Empathy allows one to have the capacity to understand and share the feelings of another, yet it’s a difficult emotion to show. It is often absent in countless real-world situations as many are afraid of the vulnerability felt when empathy is put into motion. However, in literature, authors of informational and fictional texts are able to apply a variety of techniques to display the importance of empathy and encourage its readers to have a sense of understanding and compassion. In “Statement on the Assassination of Martin Luther King Jr.” and To Kill a Mockingbird, the authors utilize techniques such as diction and symbolism to evoke and encourage empathy from its audience.
In “Statement on the Assassination of Martin Luther King Jr.”, a speech by Robert F. Kennedy, Kennedy uses the rhetorical technique of diction to develop empathy in the reader. As Kennedy began his speech, he informed his audience that he had some “very sad news” for them. The “sad news for all of [the] fellow citizens” was of King’s assassination (Kennedy). Kennedy knew that King’s death would strike the nation with grief and hatred, and he must keep the nation unified despite this sudden tragedy. Therefore, he decided to use the word “sad” rather than a more sophisticated diction. Kennedy wanted his speech to appeal to all of his audience and not just to a certain race or class. People of different classes not only differ in wealth, status, race, but also education. A simpler word can appeal to a larger amount of audience because no matter their educational levels, race, or wealth, “sad” has a much higher probability of being recognized and understood. Common knowledge created connections and ultimately, empathy between the audience for they’ve gained compassion and understanding towards one another. Kennedy’s diction also applies to the reader in the same way. As Kennedy’s word choice evoked empathy from its audience, readers’ empathy will also intensify. Just like Kennedy’s audience, readers from various educational levels and vocabulary knowledge know of the word “sad”. Therefore, the reader can develop that similar connection as they understand Kennedy’s purpose of his speech and the purpose of diction. Another example of diction can be found in the poem “Lift Every Voice and Sing” by James Weldon Johnson. Johnson remembers of African Americans’ dark past as they “[tread]… thro’ the blood of the slaughtered” to reach their new hopeful future (Johnson 18). “Slaughtered” is an extremely impactful word that is often used to describe animals being murdered in large numbers in a gory way. By using this word, Johnson is comparing the treatment of African Americans to such of an animal. As readers encounter this powerful word, one will often have a deep discomfort as “slaughtered” is an extremely dominant word choice. Because this diction causes that discomfort in its readers, readers are now able to understand the pain and horror African Americans had experienced. Readers will begin to tap into that discomfort and empathize with African Americans for they can visualize and understand the violence inflicted upon the blacks and how much they’ve endured to reach the buoyant future. The authors’ choice of words greatly impacts the reader’s ability to develop empathy.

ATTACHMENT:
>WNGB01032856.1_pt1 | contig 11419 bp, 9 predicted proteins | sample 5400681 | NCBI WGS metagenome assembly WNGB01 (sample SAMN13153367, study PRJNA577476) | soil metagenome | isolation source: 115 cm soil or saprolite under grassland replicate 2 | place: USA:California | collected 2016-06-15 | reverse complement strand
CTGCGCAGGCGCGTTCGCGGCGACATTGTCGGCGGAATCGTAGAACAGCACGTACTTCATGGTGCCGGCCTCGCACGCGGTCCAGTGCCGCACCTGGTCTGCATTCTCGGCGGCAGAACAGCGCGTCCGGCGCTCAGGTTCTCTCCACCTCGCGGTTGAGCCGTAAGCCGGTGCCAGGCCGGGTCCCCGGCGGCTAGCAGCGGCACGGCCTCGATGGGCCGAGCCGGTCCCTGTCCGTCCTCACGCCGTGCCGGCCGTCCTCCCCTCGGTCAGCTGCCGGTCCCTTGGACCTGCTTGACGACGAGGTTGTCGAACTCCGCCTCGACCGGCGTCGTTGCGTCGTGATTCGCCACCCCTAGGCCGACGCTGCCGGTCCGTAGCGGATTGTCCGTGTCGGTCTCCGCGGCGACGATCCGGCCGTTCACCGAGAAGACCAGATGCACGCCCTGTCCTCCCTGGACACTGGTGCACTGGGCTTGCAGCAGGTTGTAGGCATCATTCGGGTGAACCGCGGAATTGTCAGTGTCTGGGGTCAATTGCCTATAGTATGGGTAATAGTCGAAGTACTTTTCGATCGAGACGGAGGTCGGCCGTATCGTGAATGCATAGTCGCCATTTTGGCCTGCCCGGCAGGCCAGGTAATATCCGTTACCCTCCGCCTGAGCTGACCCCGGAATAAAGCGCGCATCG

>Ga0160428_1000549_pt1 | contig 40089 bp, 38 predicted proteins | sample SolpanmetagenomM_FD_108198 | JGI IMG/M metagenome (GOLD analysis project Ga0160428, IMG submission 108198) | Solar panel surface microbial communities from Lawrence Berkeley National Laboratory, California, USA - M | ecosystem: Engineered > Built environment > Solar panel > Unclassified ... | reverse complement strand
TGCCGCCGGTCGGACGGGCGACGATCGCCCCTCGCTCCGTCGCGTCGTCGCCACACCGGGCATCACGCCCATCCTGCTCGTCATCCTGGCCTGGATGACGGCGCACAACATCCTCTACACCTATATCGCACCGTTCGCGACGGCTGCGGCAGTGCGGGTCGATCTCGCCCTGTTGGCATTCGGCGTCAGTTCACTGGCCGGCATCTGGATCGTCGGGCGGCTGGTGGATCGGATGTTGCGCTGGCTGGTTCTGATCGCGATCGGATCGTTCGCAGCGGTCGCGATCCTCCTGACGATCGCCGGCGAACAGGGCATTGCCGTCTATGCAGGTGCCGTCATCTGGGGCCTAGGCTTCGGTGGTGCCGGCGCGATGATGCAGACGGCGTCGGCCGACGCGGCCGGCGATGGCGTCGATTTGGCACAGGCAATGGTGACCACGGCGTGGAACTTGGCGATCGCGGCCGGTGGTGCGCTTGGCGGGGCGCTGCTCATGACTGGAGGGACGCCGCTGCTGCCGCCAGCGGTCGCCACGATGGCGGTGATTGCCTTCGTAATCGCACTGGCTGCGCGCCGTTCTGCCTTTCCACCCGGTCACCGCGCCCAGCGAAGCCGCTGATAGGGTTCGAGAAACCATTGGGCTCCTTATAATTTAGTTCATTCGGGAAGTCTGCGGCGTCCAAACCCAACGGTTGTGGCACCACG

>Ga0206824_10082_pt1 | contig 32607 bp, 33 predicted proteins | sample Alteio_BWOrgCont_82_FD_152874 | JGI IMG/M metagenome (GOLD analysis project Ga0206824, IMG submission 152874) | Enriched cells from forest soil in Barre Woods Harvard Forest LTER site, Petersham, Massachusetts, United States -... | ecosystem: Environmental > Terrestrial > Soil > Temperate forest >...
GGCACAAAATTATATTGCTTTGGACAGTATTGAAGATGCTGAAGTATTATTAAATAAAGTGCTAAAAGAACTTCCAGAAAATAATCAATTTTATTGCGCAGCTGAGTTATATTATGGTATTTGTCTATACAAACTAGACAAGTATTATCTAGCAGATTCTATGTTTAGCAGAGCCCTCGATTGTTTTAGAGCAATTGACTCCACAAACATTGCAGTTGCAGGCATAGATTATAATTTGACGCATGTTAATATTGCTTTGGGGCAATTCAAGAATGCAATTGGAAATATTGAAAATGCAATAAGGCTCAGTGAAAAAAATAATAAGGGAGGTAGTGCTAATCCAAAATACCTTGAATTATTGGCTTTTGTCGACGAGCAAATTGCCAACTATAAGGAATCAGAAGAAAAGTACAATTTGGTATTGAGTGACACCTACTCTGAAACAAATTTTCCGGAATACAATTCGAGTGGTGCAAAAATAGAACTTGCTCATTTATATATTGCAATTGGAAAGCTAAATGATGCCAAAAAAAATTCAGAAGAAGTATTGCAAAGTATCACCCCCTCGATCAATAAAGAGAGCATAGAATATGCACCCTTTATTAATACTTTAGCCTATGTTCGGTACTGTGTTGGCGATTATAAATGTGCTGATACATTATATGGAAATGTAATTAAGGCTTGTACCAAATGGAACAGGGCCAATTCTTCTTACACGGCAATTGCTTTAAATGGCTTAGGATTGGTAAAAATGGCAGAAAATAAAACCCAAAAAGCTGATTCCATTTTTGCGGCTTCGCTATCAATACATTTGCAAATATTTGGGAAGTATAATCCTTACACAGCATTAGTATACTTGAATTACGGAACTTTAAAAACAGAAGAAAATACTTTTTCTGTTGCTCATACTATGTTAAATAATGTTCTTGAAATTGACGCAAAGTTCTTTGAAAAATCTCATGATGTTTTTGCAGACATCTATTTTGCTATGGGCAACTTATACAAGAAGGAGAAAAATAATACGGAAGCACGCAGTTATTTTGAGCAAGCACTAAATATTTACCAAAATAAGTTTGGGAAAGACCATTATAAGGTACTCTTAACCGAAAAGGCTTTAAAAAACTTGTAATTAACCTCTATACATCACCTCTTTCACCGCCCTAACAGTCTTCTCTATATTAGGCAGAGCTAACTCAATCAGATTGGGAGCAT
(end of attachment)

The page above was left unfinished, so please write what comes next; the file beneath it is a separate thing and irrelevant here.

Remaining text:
In Harper Lee’s novel, To Kill a Mockingbird, another technique is used: the literary device, symbolism. Lee uses the symbolism of a mockingbird. In the novel, it was “a sin to kill a mockingbird” for mockingbirds “don’t do one thing but make music for us to enjoy” (Lee 119). A mockingbird does not “eat up people’s garden” nor do they “nest in corncribs” (119). The mockingbird symbolizes innocence and beauty, and killing one would be considered as an act of cruelty. With this symbolism, readers can recognize each of the mockingbirds in Lee’s novel. These mockingbirds, like Tom Robinson, were forced by Maycomb to experience unfortunate events and ultimately a tragic end even though they were innocent and had done nothing but kind acts. Readers understand the unfairness and brutality as Maycomb blindly kills multiple mockingbirds in its town. Therefore, readers could empathize with those mockingbirds as they understand their suffering and injustice for they were wrongfully killed when they were nothing but an innocent soul. The use of symbolism is also present in Eugenia Collier’s short story, “Marigolds”. The young narrator, Lizabeth, found the marigolds belonging to her town’s outcast, Miss Lottie, frustrating for it was too beautiful in her dusty town. Therefore, Lizabeth destroyed Miss Lottie’s marigolds. However, the marigolds were not just simple flowers in Miss Lottie’s front porch; they represented the hope and happiness Miss Lottie desperately wanted to cherish despite her circumstances. She had “dared to create beauty in the midst of ugliness” and the “love and beauty and joy that had not been squeezed out by life, had been there in the marigolds she had so tenderly cared for” (Collier 62). Readers now understand that Miss Lottie was not the eccentric neighbor of Lizabeth who was considered odd for growing such beautiful things; she was simply a woman who had the courage to hold onto her hope and happiness despite her situation. Readers have now gained compassion and empathy for Miss Lottie and her destroyed marigolds, and along with it, her hopes and happiness.
The authors from “Statement on the Assassination of Martin Luther King Jr.” and To Kill a Mockingbird used a variety of rhetorical techniques and literary devices to induce empathy in its readers. Strong and appropriate diction allows the author to get their message of empathy across. Symbolism relates a universal topic, such as empathy, to a deeper symbolic meaning and give readers a better insight into the author’s message. With these techniques, readers are able to understand the author’s and even the characters’ intentions, and eventually will gradually develop empathy.